And then I started to hurt. I simply could not do some of the stretching exercises. There was one in particular, called the 'cobra stretch,' that just caused me excruciating pain in my back and neck. Turns out I had a problem in my cervical spine, and I had to go in and have C5, 6, and 7 fused. That was the end of karate; after I recovered, I tried to make it back on the mat, but the months of recuperation had taken my edge off; and, like a lot of people who quit after earning their Black, I drifted off.

But my back pain didn't stop; it just changed. The neck pain was gone, but my lower back started killing me. I had suffered from back spasms since I was 14, but this was new; this was debilitating. I couldn't walk a hundred yards without hurting so bad I had to stop, and bend over until the pain eased.

Cut to the chase: in May 2005, after months of tests that scared the heck out of me because it looked like I had cardiac problems, I was diagnosed with a hereditary disease called ankylosing spondylitis, It turns out I have Neanderthal ancestors, and one little bit, Human Leukocyte Antigen B27, is responsible for causing all kinds of auto-immune problems. There's no cure; the only treatment is pain management with anti-inflammatories and narcotics. And I happen to be one of those people who can't tolerate anti-inflammatory meds, so they offered me an array of drugs, until they got the pain under control.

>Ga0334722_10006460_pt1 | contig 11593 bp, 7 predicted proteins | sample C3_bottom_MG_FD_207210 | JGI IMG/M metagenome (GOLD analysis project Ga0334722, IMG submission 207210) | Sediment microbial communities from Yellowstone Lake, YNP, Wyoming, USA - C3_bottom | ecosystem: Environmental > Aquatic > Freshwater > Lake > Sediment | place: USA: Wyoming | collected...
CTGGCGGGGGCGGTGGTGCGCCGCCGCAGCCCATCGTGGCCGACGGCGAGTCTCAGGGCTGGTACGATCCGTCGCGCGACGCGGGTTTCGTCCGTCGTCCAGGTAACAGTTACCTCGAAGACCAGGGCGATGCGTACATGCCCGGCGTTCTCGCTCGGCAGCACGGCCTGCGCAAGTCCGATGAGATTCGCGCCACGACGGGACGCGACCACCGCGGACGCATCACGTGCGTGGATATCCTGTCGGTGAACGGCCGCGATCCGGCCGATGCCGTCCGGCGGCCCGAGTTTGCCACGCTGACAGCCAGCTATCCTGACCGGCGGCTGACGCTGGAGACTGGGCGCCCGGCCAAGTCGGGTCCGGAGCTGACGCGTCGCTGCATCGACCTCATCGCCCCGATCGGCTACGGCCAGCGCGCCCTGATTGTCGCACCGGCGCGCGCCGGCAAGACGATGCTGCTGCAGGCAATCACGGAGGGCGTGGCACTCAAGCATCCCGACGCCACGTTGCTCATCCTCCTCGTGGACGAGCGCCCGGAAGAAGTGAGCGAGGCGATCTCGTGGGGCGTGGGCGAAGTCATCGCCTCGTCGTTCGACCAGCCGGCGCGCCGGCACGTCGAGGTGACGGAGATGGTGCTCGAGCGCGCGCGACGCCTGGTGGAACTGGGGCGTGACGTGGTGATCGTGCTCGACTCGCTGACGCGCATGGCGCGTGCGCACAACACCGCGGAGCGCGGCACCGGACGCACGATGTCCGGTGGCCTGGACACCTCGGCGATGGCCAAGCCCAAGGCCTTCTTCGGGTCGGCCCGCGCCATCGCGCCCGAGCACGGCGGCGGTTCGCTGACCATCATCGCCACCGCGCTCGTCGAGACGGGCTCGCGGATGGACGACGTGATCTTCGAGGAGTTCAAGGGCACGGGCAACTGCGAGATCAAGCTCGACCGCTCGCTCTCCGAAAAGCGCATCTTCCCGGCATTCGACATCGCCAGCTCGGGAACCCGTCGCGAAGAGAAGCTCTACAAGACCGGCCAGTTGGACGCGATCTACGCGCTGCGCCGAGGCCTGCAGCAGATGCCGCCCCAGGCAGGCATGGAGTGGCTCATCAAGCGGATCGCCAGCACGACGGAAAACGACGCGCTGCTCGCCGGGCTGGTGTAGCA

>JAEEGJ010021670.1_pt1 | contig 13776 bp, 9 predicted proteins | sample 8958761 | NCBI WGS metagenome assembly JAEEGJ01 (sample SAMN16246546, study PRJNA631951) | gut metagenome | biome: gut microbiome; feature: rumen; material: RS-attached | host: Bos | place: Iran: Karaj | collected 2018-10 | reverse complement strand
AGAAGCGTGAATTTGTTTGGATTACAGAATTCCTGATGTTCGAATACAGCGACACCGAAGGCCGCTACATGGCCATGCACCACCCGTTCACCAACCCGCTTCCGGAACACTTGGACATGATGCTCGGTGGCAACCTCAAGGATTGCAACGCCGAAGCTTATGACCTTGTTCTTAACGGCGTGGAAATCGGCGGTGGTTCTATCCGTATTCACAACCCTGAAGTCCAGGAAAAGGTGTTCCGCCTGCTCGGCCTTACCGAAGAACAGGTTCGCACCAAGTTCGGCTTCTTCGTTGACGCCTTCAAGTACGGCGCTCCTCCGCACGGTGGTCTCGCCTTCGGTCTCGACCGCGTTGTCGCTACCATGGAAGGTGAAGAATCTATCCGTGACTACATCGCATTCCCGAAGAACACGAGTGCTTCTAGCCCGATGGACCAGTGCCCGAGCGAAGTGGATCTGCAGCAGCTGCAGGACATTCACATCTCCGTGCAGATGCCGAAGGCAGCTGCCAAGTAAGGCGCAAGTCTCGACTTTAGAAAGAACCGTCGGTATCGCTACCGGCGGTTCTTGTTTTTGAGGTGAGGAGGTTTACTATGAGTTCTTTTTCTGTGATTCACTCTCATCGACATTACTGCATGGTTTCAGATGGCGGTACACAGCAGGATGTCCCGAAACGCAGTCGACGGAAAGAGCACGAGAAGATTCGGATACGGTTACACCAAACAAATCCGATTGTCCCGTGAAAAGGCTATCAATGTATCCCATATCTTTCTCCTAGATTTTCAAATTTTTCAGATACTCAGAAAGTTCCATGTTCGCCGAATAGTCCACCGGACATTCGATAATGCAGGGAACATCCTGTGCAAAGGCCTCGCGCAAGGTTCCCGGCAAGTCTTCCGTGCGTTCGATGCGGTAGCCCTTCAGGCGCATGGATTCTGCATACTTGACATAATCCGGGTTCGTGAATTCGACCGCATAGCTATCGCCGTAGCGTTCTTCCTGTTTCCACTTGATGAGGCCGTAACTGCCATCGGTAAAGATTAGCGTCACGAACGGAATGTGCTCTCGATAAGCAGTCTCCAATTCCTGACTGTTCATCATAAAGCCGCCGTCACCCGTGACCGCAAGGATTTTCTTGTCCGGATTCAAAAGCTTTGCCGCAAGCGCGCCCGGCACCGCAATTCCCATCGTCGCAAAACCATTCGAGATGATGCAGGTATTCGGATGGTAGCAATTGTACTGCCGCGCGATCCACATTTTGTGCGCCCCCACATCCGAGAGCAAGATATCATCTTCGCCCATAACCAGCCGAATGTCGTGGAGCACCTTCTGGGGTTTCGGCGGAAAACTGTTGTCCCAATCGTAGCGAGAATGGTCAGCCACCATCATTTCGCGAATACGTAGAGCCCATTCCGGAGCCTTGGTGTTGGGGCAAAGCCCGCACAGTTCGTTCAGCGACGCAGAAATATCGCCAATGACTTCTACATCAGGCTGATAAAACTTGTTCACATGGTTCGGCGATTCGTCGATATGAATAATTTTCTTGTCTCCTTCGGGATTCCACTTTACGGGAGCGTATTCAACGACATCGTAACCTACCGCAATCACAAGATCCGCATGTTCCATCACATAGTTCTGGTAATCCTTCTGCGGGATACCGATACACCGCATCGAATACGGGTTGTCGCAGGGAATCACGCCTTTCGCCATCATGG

But narcotics have their own side effects. The worst one for me was sleep disturbances. By 2007, it was not uncommon for me to be unable to sleep for four night in a row. I even had a term for the person I became at that point: Zombie Man. I was forced to take medical retirement from the school counseling job I loved. I was 54 years old.